Blind Bat Strikes On Delegate Night

“What the Holy-Mother-of-Oedipus is that?”

“Is that a bird? Is that a plane? OMGOMG is it a bat?”

“It’s not just a bat; it’s a blind bat, a blind-f***ing-bat whose radar has failed”

We’d witnessed the most ridiculous air-borne disaster in the history of West Bengal ever since the Japanese had bombed Bhawanipore; either that or some ill-fated, drunk rodent was kidding itself trying to fly.

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Tales From the Intrasite

A large part of being human is adjusting to change. In the KGP MUN ’14, the biggest change was the introduction of the Intranet – the virtual answer to all chit-exchanging needs. Instead of delegates sending messages written on pieces of paper, they could exchange messages virtually.

The one constant, however, was the IP’s privilege to snoop.

Er, read messages.

Along the way, we’ve seen a lot of interesting conversations. We intercepted flirty messages between delegates that were peppered with winking emoticons, frantic messages in all caps, short missives in different languages (none of which was inspired by Tolkein) and a few mysterious notes none of the delegates remember sending.

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All four issues of the conference newsletter  for IIT KGP MUN 2014 can now be accessed from the following links.

Issue 1

Issue 2

Issue 3

Issue 4



(Ed: Infested with bad puns I, thus, have been waiting for this for a long long time) 

After a really sad start to the second day, the committee was momentarily jolted into action by a crisis presented before the Disarmament Committee. China and Iran setting up a Status of Forces Agreement in a region where new untapped Uranium resources were found was suspicious, “especially since Iran’s invitation to the Geneva-2 had been revoked and they needed to make a statement”, said the delegate of USA. Surprisingly, the delegate of Iran accepted that  the use of the base was going to be nuclear research and clarified that the base was temporary and would be used only for energy and electricity . The delegates of Iran and China clarified that the base was set up to get the help of China, which is more experienced with nuclear technology, in order to boost Iran’s economy. While almost the entire council initially wanted to believe the delegates, due to lack of evidence to the contrary, the paranoia of the delegate of the US despite having recently signed a nuclear deal with Iran was pretty apparent in council. However, by accepting the use of said base as a research facility only and by stating that China did not want to form military bases, the delegate of the UK  delivered a major blow to Read More…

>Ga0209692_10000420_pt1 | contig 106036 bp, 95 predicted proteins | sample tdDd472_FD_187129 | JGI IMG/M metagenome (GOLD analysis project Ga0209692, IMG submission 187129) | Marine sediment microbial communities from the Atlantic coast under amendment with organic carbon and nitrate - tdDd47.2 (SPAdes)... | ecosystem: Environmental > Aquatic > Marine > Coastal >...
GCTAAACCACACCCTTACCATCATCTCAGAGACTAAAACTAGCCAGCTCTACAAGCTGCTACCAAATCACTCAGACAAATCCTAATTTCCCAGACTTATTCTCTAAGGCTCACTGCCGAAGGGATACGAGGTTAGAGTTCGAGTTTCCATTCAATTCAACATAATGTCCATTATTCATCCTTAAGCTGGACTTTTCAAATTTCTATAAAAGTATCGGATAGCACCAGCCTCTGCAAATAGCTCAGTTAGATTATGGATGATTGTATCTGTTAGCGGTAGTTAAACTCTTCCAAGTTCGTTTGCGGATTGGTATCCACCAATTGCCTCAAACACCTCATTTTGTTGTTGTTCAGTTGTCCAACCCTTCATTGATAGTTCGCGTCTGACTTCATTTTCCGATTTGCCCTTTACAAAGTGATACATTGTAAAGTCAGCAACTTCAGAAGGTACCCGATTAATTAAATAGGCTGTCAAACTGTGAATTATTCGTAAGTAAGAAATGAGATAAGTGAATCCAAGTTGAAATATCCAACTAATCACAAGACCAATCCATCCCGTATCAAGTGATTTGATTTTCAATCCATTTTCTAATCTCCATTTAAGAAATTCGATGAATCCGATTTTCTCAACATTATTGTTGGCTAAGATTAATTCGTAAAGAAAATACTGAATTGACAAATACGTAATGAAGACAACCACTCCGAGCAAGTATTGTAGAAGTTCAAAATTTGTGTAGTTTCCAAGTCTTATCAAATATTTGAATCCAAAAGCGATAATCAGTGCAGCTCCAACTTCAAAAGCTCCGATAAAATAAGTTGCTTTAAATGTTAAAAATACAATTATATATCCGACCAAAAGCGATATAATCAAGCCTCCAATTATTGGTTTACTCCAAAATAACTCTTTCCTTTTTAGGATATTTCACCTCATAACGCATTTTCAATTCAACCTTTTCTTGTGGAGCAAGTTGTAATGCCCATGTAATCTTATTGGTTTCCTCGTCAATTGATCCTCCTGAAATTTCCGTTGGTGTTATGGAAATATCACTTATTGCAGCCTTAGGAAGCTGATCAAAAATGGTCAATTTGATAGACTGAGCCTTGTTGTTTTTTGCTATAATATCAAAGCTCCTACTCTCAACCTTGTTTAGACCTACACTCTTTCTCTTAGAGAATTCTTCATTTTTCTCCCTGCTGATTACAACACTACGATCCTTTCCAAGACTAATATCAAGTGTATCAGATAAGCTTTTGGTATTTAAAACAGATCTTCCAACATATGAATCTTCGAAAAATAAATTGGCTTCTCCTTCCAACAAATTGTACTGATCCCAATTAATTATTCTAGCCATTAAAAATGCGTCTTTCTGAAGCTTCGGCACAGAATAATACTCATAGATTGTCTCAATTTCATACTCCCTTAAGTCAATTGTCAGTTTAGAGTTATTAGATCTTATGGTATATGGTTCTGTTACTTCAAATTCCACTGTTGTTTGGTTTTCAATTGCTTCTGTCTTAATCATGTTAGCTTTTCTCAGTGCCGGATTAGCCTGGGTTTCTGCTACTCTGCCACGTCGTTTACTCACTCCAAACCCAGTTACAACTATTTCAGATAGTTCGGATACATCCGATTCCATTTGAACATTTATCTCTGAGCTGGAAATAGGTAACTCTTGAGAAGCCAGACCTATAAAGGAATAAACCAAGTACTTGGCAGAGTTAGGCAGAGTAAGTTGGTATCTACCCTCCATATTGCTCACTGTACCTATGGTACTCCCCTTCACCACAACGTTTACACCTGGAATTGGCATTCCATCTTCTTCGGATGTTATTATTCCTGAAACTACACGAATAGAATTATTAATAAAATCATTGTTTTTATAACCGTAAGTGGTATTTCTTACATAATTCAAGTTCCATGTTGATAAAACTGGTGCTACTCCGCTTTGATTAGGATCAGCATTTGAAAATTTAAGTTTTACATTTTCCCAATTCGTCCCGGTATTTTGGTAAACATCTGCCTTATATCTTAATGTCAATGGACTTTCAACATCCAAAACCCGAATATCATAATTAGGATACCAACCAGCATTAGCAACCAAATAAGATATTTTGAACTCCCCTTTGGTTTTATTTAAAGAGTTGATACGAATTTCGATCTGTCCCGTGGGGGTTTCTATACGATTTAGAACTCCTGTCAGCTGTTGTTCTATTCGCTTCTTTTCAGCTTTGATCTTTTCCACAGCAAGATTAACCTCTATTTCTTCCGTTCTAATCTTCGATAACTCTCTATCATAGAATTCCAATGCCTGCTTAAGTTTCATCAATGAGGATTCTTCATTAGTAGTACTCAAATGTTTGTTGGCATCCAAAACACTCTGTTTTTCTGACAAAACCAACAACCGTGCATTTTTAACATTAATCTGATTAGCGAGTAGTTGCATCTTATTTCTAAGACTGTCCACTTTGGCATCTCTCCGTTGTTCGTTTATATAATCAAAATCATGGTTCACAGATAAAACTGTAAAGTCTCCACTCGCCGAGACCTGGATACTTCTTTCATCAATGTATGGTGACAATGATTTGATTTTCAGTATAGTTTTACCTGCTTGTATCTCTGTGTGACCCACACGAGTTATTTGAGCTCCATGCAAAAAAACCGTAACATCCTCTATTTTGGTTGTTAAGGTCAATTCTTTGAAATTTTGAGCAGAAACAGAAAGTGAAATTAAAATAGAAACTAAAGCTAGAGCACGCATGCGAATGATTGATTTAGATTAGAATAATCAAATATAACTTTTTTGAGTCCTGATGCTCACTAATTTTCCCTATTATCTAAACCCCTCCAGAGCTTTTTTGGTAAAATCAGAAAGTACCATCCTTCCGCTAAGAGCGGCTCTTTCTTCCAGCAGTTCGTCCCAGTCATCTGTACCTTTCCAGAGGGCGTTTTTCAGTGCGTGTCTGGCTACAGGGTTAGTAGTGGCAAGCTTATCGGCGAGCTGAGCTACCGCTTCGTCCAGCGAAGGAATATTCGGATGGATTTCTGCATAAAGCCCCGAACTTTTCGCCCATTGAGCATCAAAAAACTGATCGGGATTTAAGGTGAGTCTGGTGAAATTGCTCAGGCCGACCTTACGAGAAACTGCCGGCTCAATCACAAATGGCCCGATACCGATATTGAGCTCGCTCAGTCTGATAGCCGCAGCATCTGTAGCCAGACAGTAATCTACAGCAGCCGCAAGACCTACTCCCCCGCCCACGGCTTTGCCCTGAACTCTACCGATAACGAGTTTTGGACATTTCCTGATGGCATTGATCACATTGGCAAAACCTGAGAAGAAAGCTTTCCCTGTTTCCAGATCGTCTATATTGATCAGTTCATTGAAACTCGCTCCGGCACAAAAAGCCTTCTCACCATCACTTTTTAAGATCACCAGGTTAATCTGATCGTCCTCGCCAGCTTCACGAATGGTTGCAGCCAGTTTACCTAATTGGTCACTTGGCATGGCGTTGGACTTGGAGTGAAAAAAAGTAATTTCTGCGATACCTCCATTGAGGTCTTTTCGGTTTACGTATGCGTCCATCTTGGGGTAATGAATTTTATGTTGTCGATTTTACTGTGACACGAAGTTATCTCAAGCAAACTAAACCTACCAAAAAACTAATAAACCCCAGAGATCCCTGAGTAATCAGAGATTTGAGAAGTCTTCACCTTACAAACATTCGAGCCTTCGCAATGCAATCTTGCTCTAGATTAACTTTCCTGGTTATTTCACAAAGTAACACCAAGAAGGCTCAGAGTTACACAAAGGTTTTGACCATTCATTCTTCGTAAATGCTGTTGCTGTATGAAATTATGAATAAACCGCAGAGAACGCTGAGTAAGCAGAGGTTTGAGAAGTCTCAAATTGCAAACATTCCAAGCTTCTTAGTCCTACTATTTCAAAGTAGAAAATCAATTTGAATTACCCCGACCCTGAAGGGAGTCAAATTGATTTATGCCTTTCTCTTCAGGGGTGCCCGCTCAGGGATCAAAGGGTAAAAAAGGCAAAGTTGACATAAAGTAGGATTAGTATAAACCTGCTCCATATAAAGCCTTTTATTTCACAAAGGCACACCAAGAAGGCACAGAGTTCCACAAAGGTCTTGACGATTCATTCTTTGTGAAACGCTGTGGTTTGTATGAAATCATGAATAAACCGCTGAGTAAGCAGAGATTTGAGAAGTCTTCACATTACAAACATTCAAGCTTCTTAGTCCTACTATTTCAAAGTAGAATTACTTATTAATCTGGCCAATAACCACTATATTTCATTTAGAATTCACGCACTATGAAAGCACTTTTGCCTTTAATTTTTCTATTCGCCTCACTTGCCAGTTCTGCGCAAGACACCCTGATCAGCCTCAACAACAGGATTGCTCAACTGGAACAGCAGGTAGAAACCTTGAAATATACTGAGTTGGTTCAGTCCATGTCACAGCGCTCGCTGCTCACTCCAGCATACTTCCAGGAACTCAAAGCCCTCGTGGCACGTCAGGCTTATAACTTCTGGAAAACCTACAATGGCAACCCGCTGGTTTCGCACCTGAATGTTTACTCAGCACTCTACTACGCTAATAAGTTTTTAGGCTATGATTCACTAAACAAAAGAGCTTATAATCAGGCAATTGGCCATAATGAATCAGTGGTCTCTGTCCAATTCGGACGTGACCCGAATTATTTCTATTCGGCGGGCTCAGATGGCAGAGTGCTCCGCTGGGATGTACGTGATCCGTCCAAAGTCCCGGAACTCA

Report:DISEC, Day Two

The start of Day 2 in the DISEC showed about as much promise as the Chair did in coming on time…which was very little. Not only was the conference delayed by one and a half hour, but we also bore witness to a very sad rendition of the Birthday Song. The one interesting thing in the following GSL speech was when Afghanistan very naively accepted help from Iran, despite the presence of US military bases on its soil. Nevertheless, the council (finally) managed to stop its incessant whining and move on to something important when it started discussing which motion to pass in the moderated caucus.

This discussion, which could have led to several more interesting observations, bombed when the delegate of the US managed to convince almost all the countries to refute the motion: Loopholes in the SOFAs. Instead, the committee started discussing the motivation behind establishment of FMBs, a topic which most delegates failed to understand. The delegate of Chad, very spectacularly,  managed to quote the Study Guide word-to-word in his speech – without saying anything about the motivation at all. The other delegates weren’t of much use either.

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